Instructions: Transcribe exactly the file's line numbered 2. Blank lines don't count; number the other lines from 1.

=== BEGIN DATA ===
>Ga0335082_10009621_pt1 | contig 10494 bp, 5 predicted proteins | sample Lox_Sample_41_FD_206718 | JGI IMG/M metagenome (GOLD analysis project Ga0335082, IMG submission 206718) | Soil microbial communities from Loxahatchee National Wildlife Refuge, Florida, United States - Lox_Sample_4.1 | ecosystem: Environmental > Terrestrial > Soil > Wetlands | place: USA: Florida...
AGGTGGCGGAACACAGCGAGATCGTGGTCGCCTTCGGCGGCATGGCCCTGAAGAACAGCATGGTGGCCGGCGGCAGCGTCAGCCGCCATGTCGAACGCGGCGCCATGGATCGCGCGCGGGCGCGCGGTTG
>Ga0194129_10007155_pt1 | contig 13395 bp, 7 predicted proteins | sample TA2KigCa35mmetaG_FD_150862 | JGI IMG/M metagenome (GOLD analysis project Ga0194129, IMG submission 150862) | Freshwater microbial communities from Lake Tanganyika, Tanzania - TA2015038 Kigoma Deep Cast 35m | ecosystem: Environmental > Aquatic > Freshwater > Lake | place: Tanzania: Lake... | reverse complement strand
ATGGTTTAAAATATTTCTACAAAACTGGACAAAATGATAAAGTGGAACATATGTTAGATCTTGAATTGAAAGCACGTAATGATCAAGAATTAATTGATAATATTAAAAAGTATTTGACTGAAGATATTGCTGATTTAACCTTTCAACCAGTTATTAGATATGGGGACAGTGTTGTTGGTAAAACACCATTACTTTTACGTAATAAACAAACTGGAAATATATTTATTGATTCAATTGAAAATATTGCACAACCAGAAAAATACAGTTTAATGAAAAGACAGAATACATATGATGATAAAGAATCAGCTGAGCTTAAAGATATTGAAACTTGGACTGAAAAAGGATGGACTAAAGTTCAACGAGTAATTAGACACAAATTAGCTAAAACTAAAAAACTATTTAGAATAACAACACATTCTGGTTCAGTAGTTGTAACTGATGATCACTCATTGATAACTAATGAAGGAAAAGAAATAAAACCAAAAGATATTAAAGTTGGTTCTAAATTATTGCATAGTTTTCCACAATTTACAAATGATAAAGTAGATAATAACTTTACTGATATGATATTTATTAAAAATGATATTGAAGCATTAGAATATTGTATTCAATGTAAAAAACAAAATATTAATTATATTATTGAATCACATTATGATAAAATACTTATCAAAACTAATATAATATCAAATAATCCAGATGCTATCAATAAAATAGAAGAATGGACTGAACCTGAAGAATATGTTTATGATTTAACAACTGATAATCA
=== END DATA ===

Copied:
AGGTGGCGGAACACAGCGAGATCGTGGTCGCCTTCGGCGGCATGGCCCTGAAGAACAGCATGGTGGCCGGCGGCAGCGTCAGCCGCCATGTCGAACGCGGCGCCATGGATCGCGCGCGGGCGCGCGGTTG